3
$\begingroup$

Let's say we think of a specific $12$ letter word. How many times on average will that particular word appear in a string of $1$ quintillion ($10^{18}$) completely random letters (i.e., uniform/equal probability for each letter A-Z at each position, with no preference for vowels or any other letter)?

Also, what will the actual frequency distribution look like? What would be the formula for that PDF (probability density function) distribution?

For simplicity, we should consider that each incidence is non-overlapping, as most words do not start with the sam letter(s) they end with.

$\endgroup$
  • 1
    $\begingroup$ I think you need to define a "word" a little more precisely: is "aaa" a three-letter word or three one-letter words? $\endgroup$ – user75138 May 20 '16 at 11:17
  • 1
    $\begingroup$ @Bey: do I really need to explain what a "12-letter word" is??? $\endgroup$ – Kelvin May 20 '16 at 15:20
  • 2
    $\begingroup$ Kelvin, to appreciate @Bey's comment, consider a smaller version of your question where the word has just two letters and the string is just ten letters long. If the word is "aa" and the string happens to be "baaacqxdia", then does "aa" appear once or twice? Your answer matters because (a) it affects the solution and (b) it affects how one finds a solution. BTW, in the US one quintillion is $10^{18}$, not $10^{21}$ (and it's $10^{30}$ in the UK). Although clearly the solution method won't depend on the exact value of this number, you ought to remove the inconsistency. $\endgroup$ – whuber May 20 '16 at 15:38
  • 2
    $\begingroup$ Consider the real English word "tot". Does "tot" appear in the string "abtwetototnxwtot" twice or three times? $\endgroup$ – David Kent May 20 '16 at 16:54
  • 2
    $\begingroup$ FWIW, a word does not have to start and end with the same letter to create overlaps: it is only necessary that some suffix of the word match some prefix, as in "ionization" or "tergiversater." $\endgroup$ – whuber May 20 '16 at 20:16
1
$\begingroup$

For any 12 letter group, the odds of being the specific word of interest is $p={\frac{1}{26}}^{12}$.

The odds of finding exactly 1 in $N=10^{21}$ random letters is $(N-12)\cdot p^1 \cdot (1-p)^{N-12}$, as there are N-11 possible starting locations.

The odds of finding exactly 2, assuming the last n letters overlap the first n (n may obviously be 0), is $\frac{(N-11) \cdot (N-23+n)}{2} \cdot p^2 \cdot (1-p)^{N-24+n}$.

In general for z instances of g-letter length word, the discrete pmf is $p(z)=\frac{1}{z!} \cdot \prod_{i=1..z}\left({N-(g-n) \cdot i+1}\right)\cdot p^z \cdot (1-p)^{(N-(z+1) \cdot g+z \cdot n)}$.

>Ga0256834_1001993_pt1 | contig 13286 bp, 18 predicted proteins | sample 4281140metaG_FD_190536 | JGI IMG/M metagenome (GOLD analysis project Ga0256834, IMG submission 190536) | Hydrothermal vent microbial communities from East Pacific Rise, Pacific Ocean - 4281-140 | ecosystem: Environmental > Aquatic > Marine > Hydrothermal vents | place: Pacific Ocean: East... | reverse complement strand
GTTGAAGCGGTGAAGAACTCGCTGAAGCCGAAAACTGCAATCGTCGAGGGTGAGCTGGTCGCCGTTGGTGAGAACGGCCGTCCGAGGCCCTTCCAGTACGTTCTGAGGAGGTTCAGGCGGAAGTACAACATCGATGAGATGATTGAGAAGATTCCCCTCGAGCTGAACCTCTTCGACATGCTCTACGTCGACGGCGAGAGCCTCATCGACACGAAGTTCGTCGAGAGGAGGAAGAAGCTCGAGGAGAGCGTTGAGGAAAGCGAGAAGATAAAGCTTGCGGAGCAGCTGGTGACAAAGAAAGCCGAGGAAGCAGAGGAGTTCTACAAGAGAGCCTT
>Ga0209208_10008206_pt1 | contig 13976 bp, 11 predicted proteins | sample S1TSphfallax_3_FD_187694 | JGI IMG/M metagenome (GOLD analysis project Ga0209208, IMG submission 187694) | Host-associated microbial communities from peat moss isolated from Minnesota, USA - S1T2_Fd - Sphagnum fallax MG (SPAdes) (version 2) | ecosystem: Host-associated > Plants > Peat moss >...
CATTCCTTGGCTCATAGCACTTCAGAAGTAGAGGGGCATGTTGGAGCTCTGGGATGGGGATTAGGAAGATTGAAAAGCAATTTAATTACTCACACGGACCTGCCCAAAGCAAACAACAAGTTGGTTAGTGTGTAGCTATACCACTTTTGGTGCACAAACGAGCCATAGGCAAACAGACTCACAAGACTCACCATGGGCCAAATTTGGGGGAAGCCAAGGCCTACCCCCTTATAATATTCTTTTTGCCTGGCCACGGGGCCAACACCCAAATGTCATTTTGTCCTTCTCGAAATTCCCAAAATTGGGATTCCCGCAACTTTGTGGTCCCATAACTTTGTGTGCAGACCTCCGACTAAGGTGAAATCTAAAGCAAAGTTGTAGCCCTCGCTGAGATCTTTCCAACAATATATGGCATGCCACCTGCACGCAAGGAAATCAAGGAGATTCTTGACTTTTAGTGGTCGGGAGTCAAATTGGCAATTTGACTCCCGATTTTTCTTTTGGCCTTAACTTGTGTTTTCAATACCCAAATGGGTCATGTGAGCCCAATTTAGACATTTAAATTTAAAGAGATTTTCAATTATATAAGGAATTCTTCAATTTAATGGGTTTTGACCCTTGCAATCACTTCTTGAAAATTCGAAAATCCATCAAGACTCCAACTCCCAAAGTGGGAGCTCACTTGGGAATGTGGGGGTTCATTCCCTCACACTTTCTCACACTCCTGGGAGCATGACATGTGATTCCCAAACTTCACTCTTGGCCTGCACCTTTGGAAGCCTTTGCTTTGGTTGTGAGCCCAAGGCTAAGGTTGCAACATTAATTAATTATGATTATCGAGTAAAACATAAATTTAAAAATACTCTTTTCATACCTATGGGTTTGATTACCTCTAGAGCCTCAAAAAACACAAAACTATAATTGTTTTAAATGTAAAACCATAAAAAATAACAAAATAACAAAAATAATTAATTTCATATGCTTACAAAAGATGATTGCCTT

Also $p(0)=(1-p)^{(N-g)}$

| cite | improve this answer | |
$\endgroup$
  • 4
    $\begingroup$ Something looks wrong. To check, let's apply your formula to the tractable case of $2$ letters $a$ and $b$, the two-letter word $aa$, and $N=4$. I compute $p=(1/2)^4$ and, for finding exactly one occurrence (not allowing overlaps), I compute $$(N-2)p^1(1-p)^{N-2}=2(1/16)(15/16)^2\approx 0.11.$$ However, exhaustive enumeration gives $$aabb,aaba,baab,abaa,bbaa,$$ each with probability $1/2^4$, for a total chance of $5/16\approx 0.3125$. (It's unclear whether you count instances like $aaab$ as one or two occurrences: they would only add to the chances.) I get an even larger value for $ab$. $\endgroup$ – whuber May 20 '16 at 19:13
  • 3
    $\begingroup$ @whuber one thing that's wrong is that he's assuming that the probability of finding a word of interest at each position is independent of every other position. I think we both answered a similar question that appropriately takes that into account? $\endgroup$ – Neil G May 20 '16 at 19:35
  • 1
    $\begingroup$ @whuber, thanks for looking at my answer! I believe that p should be (1/2)^2 for a 2-letter word, which gives us 0.4219, still above 0.3125 (I'll try to track down the issue!) but not so bad as 0.11! In any case, I believe that setting n=0 gets rid of the overlap cases. $\endgroup$ – MikeP May 20 '16 at 20:20
  • 1
    $\begingroup$ Sorry--you're right about $p$. I wouldn't expect your solution to be perfect, because it doesn't model the possibility of overlaps correctly, but the idea nevertheless ought to lead to an excellent approximation. It would nevertheless be nice to understand the discrepancies that crop up in small examples. $\endgroup$ – whuber May 20 '16 at 20:23
  • 1
    $\begingroup$ @whuber Here it is! stats.stackexchange.com/questions/202132/… and this one stats.stackexchange.com/questions/21825/… $\endgroup$ – Neil G May 20 '16 at 23:12

Your Answer

By clicking “Post Your Answer”, you agree to our terms of service, privacy policy and cookie policy

Not the answer you're looking for? Browse other questions tagged or ask your own question.